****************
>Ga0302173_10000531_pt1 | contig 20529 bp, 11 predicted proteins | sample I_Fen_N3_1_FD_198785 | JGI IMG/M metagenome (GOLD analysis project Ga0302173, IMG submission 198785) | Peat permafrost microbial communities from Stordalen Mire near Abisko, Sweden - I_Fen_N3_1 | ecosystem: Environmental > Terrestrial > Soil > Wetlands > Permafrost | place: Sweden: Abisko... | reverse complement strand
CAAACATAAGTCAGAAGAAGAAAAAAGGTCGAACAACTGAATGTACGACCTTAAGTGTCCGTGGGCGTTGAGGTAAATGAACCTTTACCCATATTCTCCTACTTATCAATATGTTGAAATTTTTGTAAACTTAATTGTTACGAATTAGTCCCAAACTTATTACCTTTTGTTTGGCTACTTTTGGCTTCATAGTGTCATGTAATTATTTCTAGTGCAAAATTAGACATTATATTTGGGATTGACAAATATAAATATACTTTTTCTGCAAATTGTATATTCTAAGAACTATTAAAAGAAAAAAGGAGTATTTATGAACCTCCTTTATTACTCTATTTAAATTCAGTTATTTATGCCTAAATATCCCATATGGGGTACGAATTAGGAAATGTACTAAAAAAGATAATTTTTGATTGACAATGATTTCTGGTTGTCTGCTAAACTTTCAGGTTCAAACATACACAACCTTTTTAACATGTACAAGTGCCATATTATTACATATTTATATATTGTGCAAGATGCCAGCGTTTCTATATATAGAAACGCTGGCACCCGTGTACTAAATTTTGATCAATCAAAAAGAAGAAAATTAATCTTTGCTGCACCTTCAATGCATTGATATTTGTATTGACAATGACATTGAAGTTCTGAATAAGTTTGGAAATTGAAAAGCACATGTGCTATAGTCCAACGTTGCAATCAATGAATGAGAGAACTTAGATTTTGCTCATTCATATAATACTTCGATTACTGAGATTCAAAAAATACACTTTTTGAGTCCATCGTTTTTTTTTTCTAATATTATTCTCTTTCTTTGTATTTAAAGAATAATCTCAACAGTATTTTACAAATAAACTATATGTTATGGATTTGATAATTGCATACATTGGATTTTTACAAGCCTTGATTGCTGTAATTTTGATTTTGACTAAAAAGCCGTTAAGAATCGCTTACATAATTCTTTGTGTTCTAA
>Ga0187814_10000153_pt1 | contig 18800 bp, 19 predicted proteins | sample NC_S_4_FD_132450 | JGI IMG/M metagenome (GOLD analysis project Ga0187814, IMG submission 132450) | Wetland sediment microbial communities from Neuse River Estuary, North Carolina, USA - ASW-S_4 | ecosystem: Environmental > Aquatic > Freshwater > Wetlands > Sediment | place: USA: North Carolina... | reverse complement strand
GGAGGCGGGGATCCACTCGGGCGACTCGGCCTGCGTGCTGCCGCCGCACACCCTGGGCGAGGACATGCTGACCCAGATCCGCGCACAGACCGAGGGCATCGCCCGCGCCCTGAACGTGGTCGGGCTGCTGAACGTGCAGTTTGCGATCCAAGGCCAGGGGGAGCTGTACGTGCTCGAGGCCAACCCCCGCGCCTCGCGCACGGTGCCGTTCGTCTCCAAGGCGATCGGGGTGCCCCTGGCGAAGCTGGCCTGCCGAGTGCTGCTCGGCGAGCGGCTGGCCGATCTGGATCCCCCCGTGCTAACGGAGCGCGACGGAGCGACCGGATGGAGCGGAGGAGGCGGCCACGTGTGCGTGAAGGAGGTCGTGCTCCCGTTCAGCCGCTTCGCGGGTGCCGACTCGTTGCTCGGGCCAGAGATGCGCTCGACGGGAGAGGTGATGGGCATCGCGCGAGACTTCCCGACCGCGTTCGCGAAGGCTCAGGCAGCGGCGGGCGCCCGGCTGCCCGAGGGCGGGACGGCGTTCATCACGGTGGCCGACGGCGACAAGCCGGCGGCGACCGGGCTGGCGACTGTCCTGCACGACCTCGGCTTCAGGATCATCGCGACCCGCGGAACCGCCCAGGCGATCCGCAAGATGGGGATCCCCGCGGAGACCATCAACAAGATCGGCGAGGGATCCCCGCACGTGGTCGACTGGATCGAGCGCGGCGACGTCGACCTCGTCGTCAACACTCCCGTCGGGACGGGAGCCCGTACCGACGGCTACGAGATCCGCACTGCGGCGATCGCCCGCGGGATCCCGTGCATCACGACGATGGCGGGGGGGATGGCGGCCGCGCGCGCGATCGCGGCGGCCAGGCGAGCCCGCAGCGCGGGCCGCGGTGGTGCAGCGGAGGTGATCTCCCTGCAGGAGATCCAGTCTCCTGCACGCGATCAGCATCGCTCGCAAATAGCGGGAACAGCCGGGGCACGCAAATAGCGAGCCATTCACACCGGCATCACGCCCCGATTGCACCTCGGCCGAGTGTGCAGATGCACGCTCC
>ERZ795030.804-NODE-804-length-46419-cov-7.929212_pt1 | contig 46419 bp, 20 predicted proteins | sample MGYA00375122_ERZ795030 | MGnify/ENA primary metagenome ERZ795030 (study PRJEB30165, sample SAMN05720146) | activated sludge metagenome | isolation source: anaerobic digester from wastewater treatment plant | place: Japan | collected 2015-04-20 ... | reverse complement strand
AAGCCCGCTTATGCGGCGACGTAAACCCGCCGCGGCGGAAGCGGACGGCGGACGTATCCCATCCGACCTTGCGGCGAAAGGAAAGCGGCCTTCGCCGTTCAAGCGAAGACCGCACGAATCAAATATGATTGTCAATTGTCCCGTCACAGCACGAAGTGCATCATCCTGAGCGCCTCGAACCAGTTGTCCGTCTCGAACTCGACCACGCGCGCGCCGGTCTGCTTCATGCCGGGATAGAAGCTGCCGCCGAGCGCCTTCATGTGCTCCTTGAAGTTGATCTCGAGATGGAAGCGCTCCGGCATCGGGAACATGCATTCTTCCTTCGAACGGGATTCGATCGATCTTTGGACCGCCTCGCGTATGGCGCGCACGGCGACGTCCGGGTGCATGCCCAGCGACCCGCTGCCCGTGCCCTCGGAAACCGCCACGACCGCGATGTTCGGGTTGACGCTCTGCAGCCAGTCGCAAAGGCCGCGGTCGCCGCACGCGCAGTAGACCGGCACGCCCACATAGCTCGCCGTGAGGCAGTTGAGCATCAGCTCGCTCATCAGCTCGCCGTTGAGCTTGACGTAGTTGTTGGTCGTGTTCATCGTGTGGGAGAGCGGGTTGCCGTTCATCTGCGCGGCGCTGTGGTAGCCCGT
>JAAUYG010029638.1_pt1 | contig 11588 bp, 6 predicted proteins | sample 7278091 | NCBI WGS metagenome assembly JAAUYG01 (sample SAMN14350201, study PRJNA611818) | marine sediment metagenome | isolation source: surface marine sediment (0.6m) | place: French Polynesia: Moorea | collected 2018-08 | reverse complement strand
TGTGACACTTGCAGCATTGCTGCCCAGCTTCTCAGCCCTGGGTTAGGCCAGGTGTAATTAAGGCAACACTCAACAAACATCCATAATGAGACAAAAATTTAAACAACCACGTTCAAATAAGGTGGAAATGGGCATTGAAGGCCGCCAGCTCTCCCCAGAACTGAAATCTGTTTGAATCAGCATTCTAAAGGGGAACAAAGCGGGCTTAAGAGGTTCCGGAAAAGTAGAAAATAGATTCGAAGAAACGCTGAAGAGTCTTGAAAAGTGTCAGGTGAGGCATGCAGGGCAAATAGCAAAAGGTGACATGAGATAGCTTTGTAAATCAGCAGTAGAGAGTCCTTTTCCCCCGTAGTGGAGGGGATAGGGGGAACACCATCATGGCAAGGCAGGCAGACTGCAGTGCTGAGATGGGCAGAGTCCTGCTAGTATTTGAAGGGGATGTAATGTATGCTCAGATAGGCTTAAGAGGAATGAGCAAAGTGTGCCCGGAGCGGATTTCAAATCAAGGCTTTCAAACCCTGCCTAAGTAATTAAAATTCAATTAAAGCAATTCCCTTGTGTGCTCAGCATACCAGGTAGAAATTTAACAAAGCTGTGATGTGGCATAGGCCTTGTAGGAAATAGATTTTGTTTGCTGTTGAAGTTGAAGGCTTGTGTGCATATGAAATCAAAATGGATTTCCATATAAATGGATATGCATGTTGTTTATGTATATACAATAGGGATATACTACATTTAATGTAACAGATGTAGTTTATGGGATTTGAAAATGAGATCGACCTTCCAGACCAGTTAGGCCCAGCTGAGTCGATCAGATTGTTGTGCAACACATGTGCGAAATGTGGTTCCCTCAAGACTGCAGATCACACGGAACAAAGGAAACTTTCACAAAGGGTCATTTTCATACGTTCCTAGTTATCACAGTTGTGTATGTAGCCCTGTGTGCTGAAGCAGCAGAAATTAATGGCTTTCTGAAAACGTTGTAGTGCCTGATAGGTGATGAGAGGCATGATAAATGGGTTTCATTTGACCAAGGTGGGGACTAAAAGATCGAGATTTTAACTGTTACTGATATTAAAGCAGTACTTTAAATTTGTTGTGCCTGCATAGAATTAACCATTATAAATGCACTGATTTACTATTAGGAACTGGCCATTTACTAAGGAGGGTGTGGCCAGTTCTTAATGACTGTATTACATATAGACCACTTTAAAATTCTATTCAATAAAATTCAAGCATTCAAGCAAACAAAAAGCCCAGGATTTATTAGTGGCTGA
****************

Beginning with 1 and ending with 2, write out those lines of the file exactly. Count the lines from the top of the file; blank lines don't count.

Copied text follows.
>Ga0302173_10000531_pt1 | contig 20529 bp, 11 predicted proteins | sample I_Fen_N3_1_FD_198785 | JGI IMG/M metagenome (GOLD analysis project Ga0302173, IMG submission 198785) | Peat permafrost microbial communities from Stordalen Mire near Abisko, Sweden - I_Fen_N3_1 | ecosystem: Environmental > Terrestrial > Soil > Wetlands > Permafrost | place: Sweden: Abisko... | reverse complement strand
CAAACATAAGTCAGAAGAAGAAAAAAGGTCGAACAACTGAATGTACGACCTTAAGTGTCCGTGGGCGTTGAGGTAAATGAACCTTTACCCATATTCTCCTACTTATCAATATGTTGAAATTTTTGTAAACTTAATTGTTACGAATTAGTCCCAAACTTATTACCTTTTGTTTGGCTACTTTTGGCTTCATAGTGTCATGTAATTATTTCTAGTGCAAAATTAGACATTATATTTGGGATTGACAAATATAAATATACTTTTTCTGCAAATTGTATATTCTAAGAACTATTAAAAGAAAAAAGGAGTATTTATGAACCTCCTTTATTACTCTATTTAAATTCAGTTATTTATGCCTAAATATCCCATATGGGGTACGAATTAGGAAATGTACTAAAAAAGATAATTTTTGATTGACAATGATTTCTGGTTGTCTGCTAAACTTTCAGGTTCAAACATACACAACCTTTTTAACATGTACAAGTGCCATATTATTACATATTTATATATTGTGCAAGATGCCAGCGTTTCTATATATAGAAACGCTGGCACCCGTGTACTAAATTTTGATCAATCAAAAAGAAGAAAATTAATCTTTGCTGCACCTTCAATGCATTGATATTTGTATTGACAATGACATTGAAGTTCTGAATAAGTTTGGAAATTGAAAAGCACATGTGCTATAGTCCAACGTTGCAATCAATGAATGAGAGAACTTAGATTTTGCTCATTCATATAATACTTCGATTACTGAGATTCAAAAAATACACTTTTTGAGTCCATCGTTTTTTTTTTCTAATATTATTCTCTTTCTTTGTATTTAAAGAATAATCTCAACAGTATTTTACAAATAAACTATATGTTATGGATTTGATAATTGCATACATTGGATTTTTACAAGCCTTGATTGCTGTAATTTTGATTTTGACTAAAAAGCCGTTAAGAATCGCTTACATAATTCTTTGTGTTCTAA